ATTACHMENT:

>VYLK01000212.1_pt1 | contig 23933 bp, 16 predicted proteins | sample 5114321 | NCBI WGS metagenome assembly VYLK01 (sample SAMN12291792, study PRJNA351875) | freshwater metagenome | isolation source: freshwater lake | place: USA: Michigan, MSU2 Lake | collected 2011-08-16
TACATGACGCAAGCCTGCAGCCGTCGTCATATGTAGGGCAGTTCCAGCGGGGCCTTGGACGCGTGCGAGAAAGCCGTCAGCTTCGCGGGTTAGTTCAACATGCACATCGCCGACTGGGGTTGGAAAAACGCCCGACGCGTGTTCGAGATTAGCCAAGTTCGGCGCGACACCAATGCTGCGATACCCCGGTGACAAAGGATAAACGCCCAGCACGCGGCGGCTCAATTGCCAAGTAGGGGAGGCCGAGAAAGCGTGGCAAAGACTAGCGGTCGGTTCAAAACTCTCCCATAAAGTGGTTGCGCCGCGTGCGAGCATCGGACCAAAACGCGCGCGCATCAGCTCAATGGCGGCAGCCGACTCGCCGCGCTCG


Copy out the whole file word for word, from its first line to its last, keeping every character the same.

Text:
>VYLK01000212.1_pt1 | contig 23933 bp, 16 predicted proteins | sample 5114321 | NCBI WGS metagenome assembly VYLK01 (sample SAMN12291792, study PRJNA351875) | freshwater metagenome | isolation source: freshwater lake | place: USA: Michigan, MSU2 Lake | collected 2011-08-16
TACATGACGCAAGCCTGCAGCCGTCGTCATATGTAGGGCAGTTCCAGCGGGGCCTTGGACGCGTGCGAGAAAGCCGTCAGCTTCGCGGGTTAGTTCAACATGCACATCGCCGACTGGGGTTGGAAAAACGCCCGACGCGTGTTCGAGATTAGCCAAGTTCGGCGCGACACCAATGCTGCGATACCCCGGTGACAAAGGATAAACGCCCAGCACGCGGCGGCTCAATTGCCAAGTAGGGGAGGCCGAGAAAGCGTGGCAAAGACTAGCGGTCGGTTCAAAACTCTCCCATAAAGTGGTTGCGCCGCGTGCGAGCATCGGACCAAAACGCGCGCGCATCAGCTCAATGGCGGCAGCCGACTCGCCGCGCTCG